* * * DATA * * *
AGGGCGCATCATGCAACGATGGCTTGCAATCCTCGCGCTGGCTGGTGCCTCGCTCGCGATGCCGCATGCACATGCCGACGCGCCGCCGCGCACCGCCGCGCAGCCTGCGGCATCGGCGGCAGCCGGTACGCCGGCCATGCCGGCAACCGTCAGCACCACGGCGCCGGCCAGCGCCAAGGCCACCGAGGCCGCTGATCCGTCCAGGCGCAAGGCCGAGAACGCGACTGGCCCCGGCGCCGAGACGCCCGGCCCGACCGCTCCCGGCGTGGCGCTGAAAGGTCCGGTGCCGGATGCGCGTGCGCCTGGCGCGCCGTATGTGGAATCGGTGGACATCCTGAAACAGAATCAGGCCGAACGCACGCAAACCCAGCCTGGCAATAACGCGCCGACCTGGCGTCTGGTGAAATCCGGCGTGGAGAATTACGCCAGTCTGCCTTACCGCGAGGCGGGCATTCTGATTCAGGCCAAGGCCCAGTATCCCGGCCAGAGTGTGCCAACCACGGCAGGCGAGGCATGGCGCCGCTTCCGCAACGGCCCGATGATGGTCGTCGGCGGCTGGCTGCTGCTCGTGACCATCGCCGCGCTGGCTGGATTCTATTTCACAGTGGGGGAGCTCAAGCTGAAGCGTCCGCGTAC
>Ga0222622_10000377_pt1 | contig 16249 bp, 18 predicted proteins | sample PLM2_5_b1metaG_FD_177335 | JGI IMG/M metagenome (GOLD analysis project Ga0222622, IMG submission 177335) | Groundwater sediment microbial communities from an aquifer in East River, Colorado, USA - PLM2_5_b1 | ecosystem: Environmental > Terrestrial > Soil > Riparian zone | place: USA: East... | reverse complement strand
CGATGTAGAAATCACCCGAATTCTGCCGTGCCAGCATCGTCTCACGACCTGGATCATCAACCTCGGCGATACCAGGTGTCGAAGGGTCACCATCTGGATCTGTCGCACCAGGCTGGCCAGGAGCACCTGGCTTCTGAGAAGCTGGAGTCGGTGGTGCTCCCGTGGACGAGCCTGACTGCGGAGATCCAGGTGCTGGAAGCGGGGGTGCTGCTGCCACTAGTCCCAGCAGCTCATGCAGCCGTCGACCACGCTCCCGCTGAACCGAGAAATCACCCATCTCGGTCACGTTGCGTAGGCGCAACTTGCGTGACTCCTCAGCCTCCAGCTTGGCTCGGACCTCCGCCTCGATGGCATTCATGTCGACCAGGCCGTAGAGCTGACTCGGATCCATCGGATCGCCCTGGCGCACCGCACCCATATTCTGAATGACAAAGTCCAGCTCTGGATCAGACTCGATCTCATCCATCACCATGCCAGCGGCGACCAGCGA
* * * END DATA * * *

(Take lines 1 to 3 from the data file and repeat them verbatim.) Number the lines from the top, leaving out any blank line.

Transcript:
AGGGCGCATCATGCAACGATGGCTTGCAATCCTCGCGCTGGCTGGTGCCTCGCTCGCGATGCCGCATGCACATGCCGACGCGCCGCCGCGCACCGCCGCGCAGCCTGCGGCATCGGCGGCAGCCGGTACGCCGGCCATGCCGGCAACCGTCAGCACCACGGCGCCGGCCAGCGCCAAGGCCACCGAGGCCGCTGATCCGTCCAGGCGCAAGGCCGAGAACGCGACTGGCCCCGGCGCCGAGACGCCCGGCCCGACCGCTCCCGGCGTGGCGCTGAAAGGTCCGGTGCCGGATGCGCGTGCGCCTGGCGCGCCGTATGTGGAATCGGTGGACATCCTGAAACAGAATCAGGCCGAACGCACGCAAACCCAGCCTGGCAATAACGCGCCGACCTGGCGTCTGGTGAAATCCGGCGTGGAGAATTACGCCAGTCTGCCTTACCGCGAGGCGGGCATTCTGATTCAGGCCAAGGCCCAGTATCCCGGCCAGAGTGTGCCAACCACGGCAGGCGAGGCATGGCGCCGCTTCCGCAACGGCCCGATGATGGTCGTCGGCGGCTGGCTGCTGCTCGTGACCATCGCCGCGCTGGCTGGATTCTATTTCACAGTGGGGGAGCTCAAGCTGAAGCGTCCGCGTAC
>Ga0222622_10000377_pt1 | contig 16249 bp, 18 predicted proteins | sample PLM2_5_b1metaG_FD_177335 | JGI IMG/M metagenome (GOLD analysis project Ga0222622, IMG submission 177335) | Groundwater sediment microbial communities from an aquifer in East River, Colorado, USA - PLM2_5_b1 | ecosystem: Environmental > Terrestrial > Soil > Riparian zone | place: USA: East... | reverse complement strand
CGATGTAGAAATCACCCGAATTCTGCCGTGCCAGCATCGTCTCACGACCTGGATCATCAACCTCGGCGATACCAGGTGTCGAAGGGTCACCATCTGGATCTGTCGCACCAGGCTGGCCAGGAGCACCTGGCTTCTGAGAAGCTGGAGTCGGTGGTGCTCCCGTGGACGAGCCTGACTGCGGAGATCCAGGTGCTGGAAGCGGGGGTGCTGCTGCCACTAGTCCCAGCAGCTCATGCAGCCGTCGACCACGCTCCCGCTGAACCGAGAAATCACCCATCTCGGTCACGTTGCGTAGGCGCAACTTGCGTGACTCCTCAGCCTCCAGCTTGGCTCGGACCTCCGCCTCGATGGCATTCATGTCGACCAGGCCGTAGAGCTGACTCGGATCCATCGGATCGCCCTGGCGCACCGCACCCATATTCTGAATGACAAAGTCCAGCTCTGGATCAGACTCGATCTCATCCATCACCATGCCAGCGGCGACCAGCGA